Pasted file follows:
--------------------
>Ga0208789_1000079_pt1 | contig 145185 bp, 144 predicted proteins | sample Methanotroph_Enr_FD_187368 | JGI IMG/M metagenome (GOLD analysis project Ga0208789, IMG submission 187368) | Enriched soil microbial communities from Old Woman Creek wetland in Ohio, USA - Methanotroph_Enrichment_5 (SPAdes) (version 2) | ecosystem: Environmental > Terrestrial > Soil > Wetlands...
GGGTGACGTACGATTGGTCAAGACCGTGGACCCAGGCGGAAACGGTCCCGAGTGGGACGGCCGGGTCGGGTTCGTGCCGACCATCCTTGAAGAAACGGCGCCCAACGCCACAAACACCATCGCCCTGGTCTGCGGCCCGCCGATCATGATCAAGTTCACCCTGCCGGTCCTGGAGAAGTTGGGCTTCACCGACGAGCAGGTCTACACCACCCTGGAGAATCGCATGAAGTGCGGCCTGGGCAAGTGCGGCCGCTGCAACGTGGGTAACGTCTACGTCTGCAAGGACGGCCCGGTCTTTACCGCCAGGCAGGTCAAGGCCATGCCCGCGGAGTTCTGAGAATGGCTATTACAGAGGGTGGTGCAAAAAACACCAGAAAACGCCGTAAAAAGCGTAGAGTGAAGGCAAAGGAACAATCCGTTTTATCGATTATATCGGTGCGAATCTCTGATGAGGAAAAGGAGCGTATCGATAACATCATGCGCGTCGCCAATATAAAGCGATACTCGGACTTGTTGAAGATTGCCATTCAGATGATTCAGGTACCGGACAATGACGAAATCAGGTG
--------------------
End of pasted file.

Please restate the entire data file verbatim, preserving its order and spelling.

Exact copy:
>Ga0208789_1000079_pt1 | contig 145185 bp, 144 predicted proteins | sample Methanotroph_Enr_FD_187368 | JGI IMG/M metagenome (GOLD analysis project Ga0208789, IMG submission 187368) | Enriched soil microbial communities from Old Woman Creek wetland in Ohio, USA - Methanotroph_Enrichment_5 (SPAdes) (version 2) | ecosystem: Environmental > Terrestrial > Soil > Wetlands...
GGGTGACGTACGATTGGTCAAGACCGTGGACCCAGGCGGAAACGGTCCCGAGTGGGACGGCCGGGTCGGGTTCGTGCCGACCATCCTTGAAGAAACGGCGCCCAACGCCACAAACACCATCGCCCTGGTCTGCGGCCCGCCGATCATGATCAAGTTCACCCTGCCGGTCCTGGAGAAGTTGGGCTTCACCGACGAGCAGGTCTACACCACCCTGGAGAATCGCATGAAGTGCGGCCTGGGCAAGTGCGGCCGCTGCAACGTGGGTAACGTCTACGTCTGCAAGGACGGCCCGGTCTTTACCGCCAGGCAGGTCAAGGCCATGCCCGCGGAGTTCTGAGAATGGCTATTACAGAGGGTGGTGCAAAAAACACCAGAAAACGCCGTAAAAAGCGTAGAGTGAAGGCAAAGGAACAATCCGTTTTATCGATTATATCGGTGCGAATCTCTGATGAGGAAAAGGAGCGTATCGATAACATCATGCGCGTCGCCAATATAAAGCGATACTCGGACTTGTTGAAGATTGCCATTCAGATGATTCAGGTACCGGACAATGACGAAATCAGGTG